ave you ever had one of those weeks where things just felt off with you and your spouse? We have. There was about a three week period where we were just missing each other and taking out our stress on one another. I was hormonal and moody and Adam was anxious and stressed. Let me just tell you, that’s a terrible combination and a recipe for disaster. There were many arguments that seemed like they were pointless. We’d resolve one conflict and then head right into another one. The times where we weren’t arguing, we masked our discontent with sarcasm. As we got further into this funk, it seemed we had less patience for each other and were just fed up. Fed up with feeling attacked, fed up with feeling out of sorts, and fed up with the lack of connection. We started putting up our defenses and started keeping each other at arm’s length. Bitterness was starting to dig in and plant its roots.
Have you and your spouse been in this spot? This can be such a frustrating place to be and it can be so easy to want to give up and allow the bitterness to continue festering.
So, how do we pull ourselves out so that it doesn’t negatively impact our marriage?
- Give it a name
- Recognize that it’s both of you and stop justifying yourself
- Talk about it
- Hug it out and remind each other that you love one another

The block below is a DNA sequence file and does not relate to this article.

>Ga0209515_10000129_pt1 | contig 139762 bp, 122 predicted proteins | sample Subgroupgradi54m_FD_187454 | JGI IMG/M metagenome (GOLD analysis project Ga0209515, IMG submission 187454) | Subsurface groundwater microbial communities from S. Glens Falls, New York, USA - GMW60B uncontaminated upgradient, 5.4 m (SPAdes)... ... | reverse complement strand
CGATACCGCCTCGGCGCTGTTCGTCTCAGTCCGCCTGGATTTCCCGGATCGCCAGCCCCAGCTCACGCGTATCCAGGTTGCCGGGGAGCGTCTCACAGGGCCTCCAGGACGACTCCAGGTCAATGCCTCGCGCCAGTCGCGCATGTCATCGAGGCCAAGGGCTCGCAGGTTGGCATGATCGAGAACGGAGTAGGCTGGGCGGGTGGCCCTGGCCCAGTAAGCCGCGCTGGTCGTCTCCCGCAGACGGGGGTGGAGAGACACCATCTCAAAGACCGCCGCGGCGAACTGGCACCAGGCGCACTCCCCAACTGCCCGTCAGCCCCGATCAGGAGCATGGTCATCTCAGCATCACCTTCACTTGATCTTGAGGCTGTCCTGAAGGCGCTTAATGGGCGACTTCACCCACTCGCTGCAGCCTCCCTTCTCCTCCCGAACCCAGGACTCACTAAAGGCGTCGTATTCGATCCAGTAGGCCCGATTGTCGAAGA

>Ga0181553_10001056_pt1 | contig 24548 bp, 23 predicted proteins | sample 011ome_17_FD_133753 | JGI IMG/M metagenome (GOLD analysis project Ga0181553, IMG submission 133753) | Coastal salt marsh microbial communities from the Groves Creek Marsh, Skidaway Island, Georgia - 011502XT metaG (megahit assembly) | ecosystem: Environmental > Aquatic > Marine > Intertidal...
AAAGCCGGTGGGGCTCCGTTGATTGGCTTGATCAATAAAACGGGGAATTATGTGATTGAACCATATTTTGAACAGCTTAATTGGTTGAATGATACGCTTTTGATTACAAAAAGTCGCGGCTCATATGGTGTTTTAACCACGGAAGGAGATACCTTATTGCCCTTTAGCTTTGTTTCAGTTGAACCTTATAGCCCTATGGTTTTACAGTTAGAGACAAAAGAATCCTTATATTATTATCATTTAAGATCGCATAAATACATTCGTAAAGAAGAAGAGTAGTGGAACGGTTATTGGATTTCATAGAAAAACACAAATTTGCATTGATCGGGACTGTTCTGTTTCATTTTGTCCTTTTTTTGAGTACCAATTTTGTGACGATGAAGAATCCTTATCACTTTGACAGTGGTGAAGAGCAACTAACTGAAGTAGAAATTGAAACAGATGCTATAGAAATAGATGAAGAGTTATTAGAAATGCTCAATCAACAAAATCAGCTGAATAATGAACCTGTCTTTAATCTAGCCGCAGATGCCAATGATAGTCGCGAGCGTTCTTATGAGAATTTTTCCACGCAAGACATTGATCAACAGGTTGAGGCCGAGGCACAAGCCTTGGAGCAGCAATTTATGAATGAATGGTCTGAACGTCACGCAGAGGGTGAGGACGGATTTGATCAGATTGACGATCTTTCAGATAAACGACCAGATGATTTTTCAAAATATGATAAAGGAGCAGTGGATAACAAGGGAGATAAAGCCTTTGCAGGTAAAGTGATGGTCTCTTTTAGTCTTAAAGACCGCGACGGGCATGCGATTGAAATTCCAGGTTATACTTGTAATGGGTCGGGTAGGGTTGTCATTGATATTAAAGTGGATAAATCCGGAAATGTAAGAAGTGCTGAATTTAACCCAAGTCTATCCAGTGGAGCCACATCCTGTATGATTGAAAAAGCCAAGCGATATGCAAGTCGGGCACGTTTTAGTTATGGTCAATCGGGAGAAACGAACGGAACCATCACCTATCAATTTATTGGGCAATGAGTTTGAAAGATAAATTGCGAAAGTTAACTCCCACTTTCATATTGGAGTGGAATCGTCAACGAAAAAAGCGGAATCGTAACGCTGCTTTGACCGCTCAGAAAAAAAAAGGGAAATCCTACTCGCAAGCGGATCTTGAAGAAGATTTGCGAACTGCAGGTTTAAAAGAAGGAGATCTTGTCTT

- Allow yourselves a reset
We call ours a “funk”.
If you give it a name, it starts to depersonalize it. It isn’t your fault or your spouse’s fault. It’s the “funk”.
“Well, I did ______ because you _____.”
“You were ________, so I _______.”
Do you find yourself using these phrases?
Stop it! These phrases are just going to cause more tension and keep you from actually fixing the problem. Refocus and remember what’s important: your marriage and your spouse.
This is not a time to be passive. As soon as you can see that you’ve started to fall into a funk, talk with your spouse about it. Honestly share how you have both been impacted by that funk and how it has been impacting your marriage. This isn’t a time for blame, just recognizing that you’ve been missing one another and where.
This might sound silly, but it’s so important. The act of a hug and the words “I love you” can help melt away any bitterness that may have started to burrow itself in.
So, you had an off week (or a few). That’s okay. Every marriage will go through an off patch where it seems like you can’t get on the same page. Choose not to get bitter about it and give yourselves grace. Talk with one another, acknowledge the disconnect, and choose to put it in the past, giving yourselves a reset.
In marriage, there will be times that we’ll misunderstand each other. The important thing is that we recognize these times and don’t become passive about them. It’s in these times that it is so important that we choose to be aware, take on a posture of humility, and fight for our marriage.
Want more on how to stay out of a funk? If so, join us in Radiant Marriage Academy, a 12-month course designed to help you set your marriage on a solid biblical foundation.
Have you and your spouse experienced a funk? How do you usually handle it? What changes could you make to handle it better? Leave us a comment below and let us know–we’d love to hear from you!